On July 12, 2023, the Tenth Circuit affirmed the Tax Court's decision in a non-precedential summary affirmance with only abbreviated analysis of the facts and law. BATS Global Markets Holding, Inc v. Commissioner, Case No. 22-9002 (10th Cir. 2023). The appellate court's decision addressed only the "substantially identical" argument, holding that the taxpayer "failed to demonstrate that a third party derived revenue from licenses or other dispositions of software that was substantially identical to [taxpayer's] software, as required by the so-called third-party comparable exception." The court agreed with the taxpayer's argument that the Tax Court improperly excluded evidence but found the error to be "harmless" because that evidence was cumulative. In a footnote, the court explained that because the Tax Court's holding on the third-party comparable exception was affirmed, there was no need for it to rule on the Tax Court's determination that the fees were charged for access to the network and not for direct access to software.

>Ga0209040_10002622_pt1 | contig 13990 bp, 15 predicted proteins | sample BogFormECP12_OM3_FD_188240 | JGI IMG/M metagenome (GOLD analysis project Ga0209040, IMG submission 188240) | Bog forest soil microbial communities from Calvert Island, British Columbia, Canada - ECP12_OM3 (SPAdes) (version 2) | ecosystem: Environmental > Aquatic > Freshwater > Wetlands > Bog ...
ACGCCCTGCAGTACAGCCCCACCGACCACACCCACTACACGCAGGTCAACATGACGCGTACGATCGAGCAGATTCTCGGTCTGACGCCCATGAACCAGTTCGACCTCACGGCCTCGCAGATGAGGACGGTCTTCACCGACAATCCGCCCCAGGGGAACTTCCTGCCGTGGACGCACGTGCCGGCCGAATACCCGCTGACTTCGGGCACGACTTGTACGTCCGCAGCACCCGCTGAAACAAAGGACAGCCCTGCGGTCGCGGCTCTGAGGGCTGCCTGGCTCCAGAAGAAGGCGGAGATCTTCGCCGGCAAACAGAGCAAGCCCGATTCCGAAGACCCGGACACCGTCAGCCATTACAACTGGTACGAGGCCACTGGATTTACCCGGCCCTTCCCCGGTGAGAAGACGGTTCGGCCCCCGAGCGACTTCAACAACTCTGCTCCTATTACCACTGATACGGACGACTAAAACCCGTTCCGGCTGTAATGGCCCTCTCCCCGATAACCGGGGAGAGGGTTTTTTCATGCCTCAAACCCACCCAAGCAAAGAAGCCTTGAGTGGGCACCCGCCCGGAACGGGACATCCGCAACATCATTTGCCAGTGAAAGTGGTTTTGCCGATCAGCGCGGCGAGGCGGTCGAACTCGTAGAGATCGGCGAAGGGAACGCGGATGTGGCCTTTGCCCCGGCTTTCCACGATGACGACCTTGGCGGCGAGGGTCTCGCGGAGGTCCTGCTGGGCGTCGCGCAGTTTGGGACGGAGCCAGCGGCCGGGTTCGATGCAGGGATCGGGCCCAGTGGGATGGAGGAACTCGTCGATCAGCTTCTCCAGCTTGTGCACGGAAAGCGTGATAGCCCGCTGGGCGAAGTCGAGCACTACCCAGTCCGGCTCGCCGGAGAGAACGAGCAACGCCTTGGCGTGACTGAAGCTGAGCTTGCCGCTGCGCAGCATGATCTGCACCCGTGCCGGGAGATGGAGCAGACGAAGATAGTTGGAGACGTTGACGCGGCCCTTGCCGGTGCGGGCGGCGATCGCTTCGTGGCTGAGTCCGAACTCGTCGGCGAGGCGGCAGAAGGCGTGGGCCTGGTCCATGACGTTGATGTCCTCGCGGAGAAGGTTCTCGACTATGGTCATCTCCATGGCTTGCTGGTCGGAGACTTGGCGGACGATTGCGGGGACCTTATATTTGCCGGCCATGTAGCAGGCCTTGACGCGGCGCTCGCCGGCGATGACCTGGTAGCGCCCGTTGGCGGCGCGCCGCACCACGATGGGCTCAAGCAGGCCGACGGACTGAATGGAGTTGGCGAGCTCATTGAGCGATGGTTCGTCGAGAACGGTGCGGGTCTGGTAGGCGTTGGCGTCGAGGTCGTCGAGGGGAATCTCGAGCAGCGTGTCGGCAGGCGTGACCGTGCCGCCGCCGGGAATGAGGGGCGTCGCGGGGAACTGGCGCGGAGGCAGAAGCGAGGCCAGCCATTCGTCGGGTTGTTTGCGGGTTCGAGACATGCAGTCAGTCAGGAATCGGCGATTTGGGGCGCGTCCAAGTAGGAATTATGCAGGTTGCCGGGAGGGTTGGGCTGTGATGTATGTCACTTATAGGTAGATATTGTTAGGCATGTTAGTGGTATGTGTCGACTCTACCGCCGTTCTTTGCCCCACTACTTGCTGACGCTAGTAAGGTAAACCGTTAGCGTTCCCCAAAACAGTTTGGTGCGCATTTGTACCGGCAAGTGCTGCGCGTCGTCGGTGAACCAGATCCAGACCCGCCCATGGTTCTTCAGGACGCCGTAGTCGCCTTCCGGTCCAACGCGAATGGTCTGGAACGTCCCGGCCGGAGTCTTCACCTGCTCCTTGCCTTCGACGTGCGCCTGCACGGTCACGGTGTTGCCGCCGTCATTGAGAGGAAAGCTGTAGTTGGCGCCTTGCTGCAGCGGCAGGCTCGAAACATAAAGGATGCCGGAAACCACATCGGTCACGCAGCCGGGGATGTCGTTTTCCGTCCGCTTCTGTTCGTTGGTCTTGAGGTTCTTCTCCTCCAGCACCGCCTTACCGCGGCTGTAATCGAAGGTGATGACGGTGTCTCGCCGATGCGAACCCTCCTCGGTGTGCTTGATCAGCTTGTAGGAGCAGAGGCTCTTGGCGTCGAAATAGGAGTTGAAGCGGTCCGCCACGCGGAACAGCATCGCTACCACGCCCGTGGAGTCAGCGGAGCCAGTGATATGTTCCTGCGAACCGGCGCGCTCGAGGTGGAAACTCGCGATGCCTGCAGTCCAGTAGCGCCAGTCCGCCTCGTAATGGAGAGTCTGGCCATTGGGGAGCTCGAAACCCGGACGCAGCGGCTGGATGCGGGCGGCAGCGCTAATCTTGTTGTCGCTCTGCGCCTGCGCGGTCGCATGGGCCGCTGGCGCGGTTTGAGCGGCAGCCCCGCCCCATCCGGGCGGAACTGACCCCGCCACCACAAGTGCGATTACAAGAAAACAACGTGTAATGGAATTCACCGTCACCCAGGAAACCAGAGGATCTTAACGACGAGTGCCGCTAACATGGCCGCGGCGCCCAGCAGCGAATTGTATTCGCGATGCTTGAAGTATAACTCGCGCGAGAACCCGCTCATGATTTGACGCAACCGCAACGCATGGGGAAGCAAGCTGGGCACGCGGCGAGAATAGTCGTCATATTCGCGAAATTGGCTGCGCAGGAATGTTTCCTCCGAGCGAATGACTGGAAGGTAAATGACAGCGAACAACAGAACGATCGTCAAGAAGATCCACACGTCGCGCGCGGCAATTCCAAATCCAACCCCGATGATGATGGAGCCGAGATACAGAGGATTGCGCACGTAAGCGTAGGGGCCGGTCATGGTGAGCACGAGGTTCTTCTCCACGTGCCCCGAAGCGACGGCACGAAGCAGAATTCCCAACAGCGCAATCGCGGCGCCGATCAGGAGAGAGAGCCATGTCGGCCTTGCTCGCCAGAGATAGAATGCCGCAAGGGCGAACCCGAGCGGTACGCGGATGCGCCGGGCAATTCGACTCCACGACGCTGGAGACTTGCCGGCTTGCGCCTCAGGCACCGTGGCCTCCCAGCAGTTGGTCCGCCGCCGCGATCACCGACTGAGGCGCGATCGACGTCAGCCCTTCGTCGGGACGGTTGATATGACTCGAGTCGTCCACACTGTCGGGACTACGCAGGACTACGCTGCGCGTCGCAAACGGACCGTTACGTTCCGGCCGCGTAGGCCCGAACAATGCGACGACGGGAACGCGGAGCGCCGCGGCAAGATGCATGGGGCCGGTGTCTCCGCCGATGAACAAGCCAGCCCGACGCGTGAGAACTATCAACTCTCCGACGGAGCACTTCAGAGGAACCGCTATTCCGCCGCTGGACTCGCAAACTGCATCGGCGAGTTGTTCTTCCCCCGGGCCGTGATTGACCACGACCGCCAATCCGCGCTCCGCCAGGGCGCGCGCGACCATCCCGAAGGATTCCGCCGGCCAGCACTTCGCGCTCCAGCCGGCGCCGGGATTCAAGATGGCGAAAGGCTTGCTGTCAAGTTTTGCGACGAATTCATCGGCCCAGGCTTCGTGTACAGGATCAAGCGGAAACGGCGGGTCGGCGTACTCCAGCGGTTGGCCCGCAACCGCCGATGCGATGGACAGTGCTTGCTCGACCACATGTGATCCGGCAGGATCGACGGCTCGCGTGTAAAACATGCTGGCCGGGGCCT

Because the Tenth Circuit's decision is a summary affirmance without detailed analysis, it is unclear that the decision will have any meaningful impact on other section 199 online software cases. The fact-intensive nature of section 199 disputes means the specific facts and circumstances of each taxpayer are crucial and taxpayers should analyze whether their facts are distinguishable from those in BATS.
Third Circuit Finds Equitable Tolling Available for Late-Filed Tax Court Petition